Assessing Museum Financial Sustainability: What Kind of Monster is Under Your Bed?

Category: Financial Sustainability
A conference room set up with large round tables with numerous people scattered throughout the room.
"Finding Alternative Futures: Sustainability Through Coaching” meeting at Buffalo Soldiers National Museum, Houston Tx June 2018

Has anyone besides me ever had a bad dream about financial sustainability? How about any nightmares along the lines of “What if the museum has to close down?”? These kinds of disturbing thoughts can occur during a big crisis, or when there is merely a nagging feeling that things might be slowly but irreversibly going downhill.  What can we do to decrease tossing and turning at night and instead, logically and strategically address the monster under the bed?

Almost 2 years ago I discovered something that seemed to offer just that. Julie Hart, AAM’s Senior Director of Excellence Programs, attended the 2017 Texas Association of Museums’ (TAM) annual conference and then enthusiastically shared The Summerlee Commission’s report findings and assessment tool, The Financial Sustainability of History Organizations, with the rest of the office.

We both felt it had the potential to significantly impact museums struggling to tackle the monster under the bed.  I then offered the document to several museums and they agreed. One Executive Director called it “pure gold” and mentioned that he was “highlighting items on page after page” to share with his Board.

What got his attention? Maybe it was the Characteristics of Unsustainable Organizations or the checklist on opening a new museum in a historical building. Perhaps it was the chapter on Sustaining History Through Best Practices and New Approaches. Several museums told me that completing the self-assessment tool was incredibly valuable.

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Gary Smith, President and Program Officer for Texas History at the Summerlee Foundation and coordinator of this project, reported similar reactions: “I had my entire board read your report and it was a real eye-opener.” And, “Also, the articles were so right on point! The information is coming at an excellent time for us. I appreciated the examples of what healthy organizations are doing right. We have some strengths we can build on. But, it is also valuable to have some insight into things that can drain an organization of its vitality and commitment. Food for thought! And work to do!”

Folks with the Summerlee Commission and with TAM saw struggling Texas history organizations feeling overwhelmed by pressures such as demands from multiple stakeholders, high numbers of structures waiting to be restored, and competition for scarce resources. They also heard foundations voicing concern that requests for museum funding often addressed symptoms rather than underlying systemic issues.

The Summerlee Commission report and tool became the cornerstone for a new TAM project, Finding Alternative Futures. Why a new project? Because it became clear that the biggest monster under the bed might be facing the possibility that a museum had outlived its usefulness.

When does a museum need a graceful exit strategy? When does it need to explore a creative transformation? Could becoming a community center, a library, after-school program site, events center or merging with another local entity be options that might preserve a beautiful historic building while better meeting the needs of a changing community?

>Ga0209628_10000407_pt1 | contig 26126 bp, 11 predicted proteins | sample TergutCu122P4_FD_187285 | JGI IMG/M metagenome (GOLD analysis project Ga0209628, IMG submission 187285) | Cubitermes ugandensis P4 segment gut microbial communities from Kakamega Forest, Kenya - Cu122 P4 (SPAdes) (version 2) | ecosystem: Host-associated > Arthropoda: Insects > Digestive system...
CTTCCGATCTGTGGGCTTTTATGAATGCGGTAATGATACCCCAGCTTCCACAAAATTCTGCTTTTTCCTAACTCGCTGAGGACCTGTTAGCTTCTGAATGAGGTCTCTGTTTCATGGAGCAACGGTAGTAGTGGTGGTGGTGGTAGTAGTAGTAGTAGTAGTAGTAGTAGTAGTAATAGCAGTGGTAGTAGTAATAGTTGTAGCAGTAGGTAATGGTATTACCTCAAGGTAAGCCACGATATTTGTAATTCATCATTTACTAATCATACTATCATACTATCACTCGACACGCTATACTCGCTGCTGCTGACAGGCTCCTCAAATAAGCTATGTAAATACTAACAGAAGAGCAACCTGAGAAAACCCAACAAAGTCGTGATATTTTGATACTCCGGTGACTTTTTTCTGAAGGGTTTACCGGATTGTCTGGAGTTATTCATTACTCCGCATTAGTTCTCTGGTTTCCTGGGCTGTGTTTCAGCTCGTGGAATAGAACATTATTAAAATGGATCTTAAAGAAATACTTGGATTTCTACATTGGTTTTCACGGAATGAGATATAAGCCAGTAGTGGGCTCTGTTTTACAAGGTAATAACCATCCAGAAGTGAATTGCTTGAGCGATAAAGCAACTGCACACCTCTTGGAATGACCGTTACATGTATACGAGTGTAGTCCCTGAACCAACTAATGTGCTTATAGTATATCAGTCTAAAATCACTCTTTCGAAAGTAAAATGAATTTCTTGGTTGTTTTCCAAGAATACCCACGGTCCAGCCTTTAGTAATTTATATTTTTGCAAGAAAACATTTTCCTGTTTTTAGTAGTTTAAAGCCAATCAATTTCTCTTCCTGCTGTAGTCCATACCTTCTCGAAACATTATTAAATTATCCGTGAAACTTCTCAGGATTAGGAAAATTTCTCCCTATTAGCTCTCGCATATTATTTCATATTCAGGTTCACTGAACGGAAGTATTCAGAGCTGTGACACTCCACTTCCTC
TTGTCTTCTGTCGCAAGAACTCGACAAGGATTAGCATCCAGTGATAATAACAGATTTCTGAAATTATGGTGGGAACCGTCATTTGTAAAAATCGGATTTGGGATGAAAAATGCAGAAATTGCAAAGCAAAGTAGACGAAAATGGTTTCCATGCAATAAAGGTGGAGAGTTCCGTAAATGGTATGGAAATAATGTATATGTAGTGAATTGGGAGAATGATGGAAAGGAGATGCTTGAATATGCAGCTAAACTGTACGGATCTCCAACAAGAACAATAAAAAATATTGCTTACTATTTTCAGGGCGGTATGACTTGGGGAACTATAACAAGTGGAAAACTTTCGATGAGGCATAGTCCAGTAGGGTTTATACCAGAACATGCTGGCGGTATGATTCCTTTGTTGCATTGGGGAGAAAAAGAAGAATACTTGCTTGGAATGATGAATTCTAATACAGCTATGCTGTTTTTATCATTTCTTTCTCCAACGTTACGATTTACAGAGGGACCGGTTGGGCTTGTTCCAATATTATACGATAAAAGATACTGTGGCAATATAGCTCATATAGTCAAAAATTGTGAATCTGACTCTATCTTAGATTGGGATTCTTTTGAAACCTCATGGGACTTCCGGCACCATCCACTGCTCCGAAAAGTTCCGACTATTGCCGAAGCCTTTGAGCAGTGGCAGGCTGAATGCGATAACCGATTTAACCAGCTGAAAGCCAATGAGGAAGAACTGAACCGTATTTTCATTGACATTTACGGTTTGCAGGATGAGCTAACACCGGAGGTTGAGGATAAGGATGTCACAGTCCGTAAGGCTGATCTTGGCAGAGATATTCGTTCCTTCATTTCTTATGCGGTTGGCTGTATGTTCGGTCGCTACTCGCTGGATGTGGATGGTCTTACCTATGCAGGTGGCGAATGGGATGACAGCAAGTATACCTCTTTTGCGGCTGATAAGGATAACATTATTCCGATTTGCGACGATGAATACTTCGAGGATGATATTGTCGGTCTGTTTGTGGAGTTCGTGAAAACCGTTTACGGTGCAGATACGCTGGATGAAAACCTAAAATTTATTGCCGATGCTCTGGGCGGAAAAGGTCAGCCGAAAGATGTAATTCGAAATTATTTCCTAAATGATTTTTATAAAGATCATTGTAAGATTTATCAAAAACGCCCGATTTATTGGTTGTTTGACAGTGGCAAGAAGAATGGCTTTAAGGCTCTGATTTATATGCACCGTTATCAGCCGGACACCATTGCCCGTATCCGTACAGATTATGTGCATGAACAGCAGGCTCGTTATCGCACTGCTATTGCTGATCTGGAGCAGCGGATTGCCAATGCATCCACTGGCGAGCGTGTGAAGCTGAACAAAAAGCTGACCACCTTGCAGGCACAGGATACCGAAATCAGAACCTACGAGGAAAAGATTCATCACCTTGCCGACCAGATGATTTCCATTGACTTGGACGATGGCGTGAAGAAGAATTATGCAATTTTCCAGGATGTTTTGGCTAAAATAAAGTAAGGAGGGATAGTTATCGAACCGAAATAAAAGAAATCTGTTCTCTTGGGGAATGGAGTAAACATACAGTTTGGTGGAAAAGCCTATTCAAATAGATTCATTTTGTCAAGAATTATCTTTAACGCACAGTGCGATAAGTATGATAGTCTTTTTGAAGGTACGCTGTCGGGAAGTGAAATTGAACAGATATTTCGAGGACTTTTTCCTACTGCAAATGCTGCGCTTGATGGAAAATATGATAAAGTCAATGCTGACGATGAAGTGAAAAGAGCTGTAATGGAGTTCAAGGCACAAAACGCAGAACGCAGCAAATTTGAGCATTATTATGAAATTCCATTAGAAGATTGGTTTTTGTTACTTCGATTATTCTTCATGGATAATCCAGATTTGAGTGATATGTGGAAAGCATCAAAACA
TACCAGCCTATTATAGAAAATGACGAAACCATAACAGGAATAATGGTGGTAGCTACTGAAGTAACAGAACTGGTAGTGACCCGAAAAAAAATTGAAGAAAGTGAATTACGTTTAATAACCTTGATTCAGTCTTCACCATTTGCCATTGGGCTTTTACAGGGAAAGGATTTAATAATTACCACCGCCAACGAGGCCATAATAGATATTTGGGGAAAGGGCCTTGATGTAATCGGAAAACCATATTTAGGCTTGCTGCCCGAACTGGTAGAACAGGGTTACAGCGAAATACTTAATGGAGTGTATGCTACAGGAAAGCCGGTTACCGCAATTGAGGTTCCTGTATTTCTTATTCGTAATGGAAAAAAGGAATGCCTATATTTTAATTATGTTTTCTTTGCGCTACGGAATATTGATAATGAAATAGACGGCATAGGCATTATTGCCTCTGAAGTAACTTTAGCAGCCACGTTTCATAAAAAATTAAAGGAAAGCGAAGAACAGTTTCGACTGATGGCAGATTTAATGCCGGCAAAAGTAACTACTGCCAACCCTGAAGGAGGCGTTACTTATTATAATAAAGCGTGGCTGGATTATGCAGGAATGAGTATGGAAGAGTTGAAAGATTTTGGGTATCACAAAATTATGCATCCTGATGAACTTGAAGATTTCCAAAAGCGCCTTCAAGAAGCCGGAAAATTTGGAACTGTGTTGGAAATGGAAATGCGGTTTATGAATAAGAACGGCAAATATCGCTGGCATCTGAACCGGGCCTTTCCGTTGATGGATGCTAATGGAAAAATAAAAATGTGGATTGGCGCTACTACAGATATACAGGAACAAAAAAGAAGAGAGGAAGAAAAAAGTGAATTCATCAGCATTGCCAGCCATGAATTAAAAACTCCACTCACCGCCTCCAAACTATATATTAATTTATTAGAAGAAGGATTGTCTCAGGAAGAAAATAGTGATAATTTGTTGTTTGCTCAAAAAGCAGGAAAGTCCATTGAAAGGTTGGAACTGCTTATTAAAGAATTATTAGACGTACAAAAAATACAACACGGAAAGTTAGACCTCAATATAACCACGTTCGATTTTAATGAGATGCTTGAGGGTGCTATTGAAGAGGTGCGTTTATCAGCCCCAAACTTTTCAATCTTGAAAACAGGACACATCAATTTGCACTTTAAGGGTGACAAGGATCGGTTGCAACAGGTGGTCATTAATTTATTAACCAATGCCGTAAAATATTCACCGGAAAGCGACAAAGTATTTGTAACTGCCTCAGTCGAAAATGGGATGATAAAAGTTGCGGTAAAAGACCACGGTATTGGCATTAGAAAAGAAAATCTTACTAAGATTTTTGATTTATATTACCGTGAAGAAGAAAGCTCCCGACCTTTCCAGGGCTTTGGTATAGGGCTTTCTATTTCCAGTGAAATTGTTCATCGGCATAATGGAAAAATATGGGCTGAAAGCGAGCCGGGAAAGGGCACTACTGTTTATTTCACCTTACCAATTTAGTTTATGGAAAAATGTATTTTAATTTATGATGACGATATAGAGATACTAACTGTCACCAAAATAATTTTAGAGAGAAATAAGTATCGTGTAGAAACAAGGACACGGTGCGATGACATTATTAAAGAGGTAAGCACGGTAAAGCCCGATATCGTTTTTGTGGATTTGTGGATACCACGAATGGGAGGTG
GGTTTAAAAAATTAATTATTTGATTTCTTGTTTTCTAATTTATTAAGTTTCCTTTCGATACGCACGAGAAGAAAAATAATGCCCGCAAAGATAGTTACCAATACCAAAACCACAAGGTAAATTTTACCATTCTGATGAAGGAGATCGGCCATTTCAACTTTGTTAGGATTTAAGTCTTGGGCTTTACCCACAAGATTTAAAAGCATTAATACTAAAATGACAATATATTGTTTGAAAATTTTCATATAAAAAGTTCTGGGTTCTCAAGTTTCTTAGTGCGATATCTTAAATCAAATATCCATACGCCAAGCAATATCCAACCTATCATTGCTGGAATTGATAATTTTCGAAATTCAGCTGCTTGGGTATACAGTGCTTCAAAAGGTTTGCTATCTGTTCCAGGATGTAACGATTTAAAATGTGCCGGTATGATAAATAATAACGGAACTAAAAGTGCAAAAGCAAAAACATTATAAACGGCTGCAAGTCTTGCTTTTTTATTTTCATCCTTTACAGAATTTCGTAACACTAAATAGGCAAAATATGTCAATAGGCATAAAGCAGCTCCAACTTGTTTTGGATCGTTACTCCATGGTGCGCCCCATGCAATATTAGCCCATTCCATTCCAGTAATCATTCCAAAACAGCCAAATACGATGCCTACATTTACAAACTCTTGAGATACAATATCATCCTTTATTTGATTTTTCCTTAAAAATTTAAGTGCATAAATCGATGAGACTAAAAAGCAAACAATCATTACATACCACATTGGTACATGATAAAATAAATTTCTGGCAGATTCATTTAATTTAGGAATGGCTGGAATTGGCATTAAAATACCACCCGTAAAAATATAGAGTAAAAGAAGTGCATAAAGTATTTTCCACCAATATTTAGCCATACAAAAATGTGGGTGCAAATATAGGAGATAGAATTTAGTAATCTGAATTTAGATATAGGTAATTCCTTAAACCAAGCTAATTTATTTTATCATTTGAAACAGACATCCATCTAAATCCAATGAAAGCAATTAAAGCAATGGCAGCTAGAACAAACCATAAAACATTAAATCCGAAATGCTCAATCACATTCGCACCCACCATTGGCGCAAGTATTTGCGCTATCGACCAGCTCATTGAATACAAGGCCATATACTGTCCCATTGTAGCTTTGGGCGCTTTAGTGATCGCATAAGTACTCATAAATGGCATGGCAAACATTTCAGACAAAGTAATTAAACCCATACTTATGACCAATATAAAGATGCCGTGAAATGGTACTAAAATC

Ruth Ann Rugg, Director of Special Projects at TAM (and one of several Texas museum professionals who served on the Summerlee Commission), is coordinating Finding Alternative Futures: Sustainability Through Coaching as the project enters the final year of two-year grants from the Houston Endowment and the Summerlee Foundation.

Rugg commented on the project’s philosophy: “When a museum recognizes current operations are no longer sustainable, the choice is to make a substantive change or seek an alternative.” She says, “In our program, there is no judgment. Seeking a transformative change because the current approach has outlived its usefulness is not a failure. While we recognize the blood, sweat, and tears that brought the museum this far, we also encourage creative solutions. Every museum has value and is worthy of our respect.”  Still, a systemized approach to analyzing if a transformation or a closure is the best option is far better than suffering long-term insomnia while summoning the courage to look under the bed.

Eleven Texas museums are enrolled in Finding Alternative Futures and working now with program coaches to assess current operations and the need for substantive change. Funding also provides for a dedicated staff person and evaluator so that data can be collected and analyzed for trends and patterns.

At the moment there is no second round of funding or application deadlines to announce. Rugg says any future Texas program would be announced on the TAM website.

As many museums have commented, an institution using the self-assessment tool and report is very likely to have the proverbial lightbulb go on repeatedly. Don’t wait until the next inevitable plot twist hits your museum!

The Summerlee Foundation offers their sustainability report (now also available as individual chapters) and tool, too, at no cost on their website, and interested readers can also find out more about the Texas museums enrolled in Finding Alternative Futures on the TAM website. This program also offers intriguing, free public programs and presentations. Recent topics include “Tough Love for Historic Organizations” and “We Are Not Afraid of NEW Ideas – We Are Afraid of OLD Ideas”.


Susan Zwerling works with museums and peer reviewers participating in the AAM’s Museum Assessment Program (MAP) to help strengthen operations, plan for the future and meet professional standards. 

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